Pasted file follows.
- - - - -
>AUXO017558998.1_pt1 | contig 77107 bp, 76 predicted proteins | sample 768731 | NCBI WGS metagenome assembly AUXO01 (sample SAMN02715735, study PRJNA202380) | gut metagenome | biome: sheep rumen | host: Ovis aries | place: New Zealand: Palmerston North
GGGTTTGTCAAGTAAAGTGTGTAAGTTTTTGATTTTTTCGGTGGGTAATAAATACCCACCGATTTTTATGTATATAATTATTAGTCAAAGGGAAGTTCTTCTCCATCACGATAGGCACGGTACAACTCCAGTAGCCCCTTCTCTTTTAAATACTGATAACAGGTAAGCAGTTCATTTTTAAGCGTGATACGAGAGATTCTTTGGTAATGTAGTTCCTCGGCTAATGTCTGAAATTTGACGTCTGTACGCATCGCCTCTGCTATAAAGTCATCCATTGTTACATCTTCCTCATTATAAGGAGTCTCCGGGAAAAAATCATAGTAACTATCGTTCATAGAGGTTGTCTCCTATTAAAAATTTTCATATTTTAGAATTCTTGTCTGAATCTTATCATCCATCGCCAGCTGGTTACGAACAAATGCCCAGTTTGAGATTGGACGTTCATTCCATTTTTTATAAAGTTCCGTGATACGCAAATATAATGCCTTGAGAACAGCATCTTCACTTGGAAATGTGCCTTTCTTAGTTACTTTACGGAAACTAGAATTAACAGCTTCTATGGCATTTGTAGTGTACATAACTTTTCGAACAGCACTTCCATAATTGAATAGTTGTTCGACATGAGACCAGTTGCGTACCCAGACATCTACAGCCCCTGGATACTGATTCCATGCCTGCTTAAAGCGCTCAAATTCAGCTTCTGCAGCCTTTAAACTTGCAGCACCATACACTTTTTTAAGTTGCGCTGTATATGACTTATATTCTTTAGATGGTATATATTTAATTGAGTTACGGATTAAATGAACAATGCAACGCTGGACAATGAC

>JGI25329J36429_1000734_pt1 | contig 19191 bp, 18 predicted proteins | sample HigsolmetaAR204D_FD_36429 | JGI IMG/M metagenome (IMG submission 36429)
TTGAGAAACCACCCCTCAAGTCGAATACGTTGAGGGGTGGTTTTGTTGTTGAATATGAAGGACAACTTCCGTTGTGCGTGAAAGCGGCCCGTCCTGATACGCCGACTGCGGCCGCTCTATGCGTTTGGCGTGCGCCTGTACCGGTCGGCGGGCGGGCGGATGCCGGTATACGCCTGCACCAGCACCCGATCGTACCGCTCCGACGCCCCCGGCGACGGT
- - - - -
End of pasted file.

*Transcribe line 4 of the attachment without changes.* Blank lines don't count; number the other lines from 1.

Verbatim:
TTGAGAAACCACCCCTCAAGTCGAATACGTTGAGGGGTGGTTTTGTTGTTGAATATGAAGGACAACTTCCGTTGTGCGTGAAAGCGGCCCGTCCTGATACGCCGACTGCGGCCGCTCTATGCGTTTGGCGTGCGCCTGTACCGGTCGGCGGGCGGGCGGATGCCGGTATACGCCTGCACCAGCACCCGATCGTACCGCTCCGACGCCCCCGGCGACGGT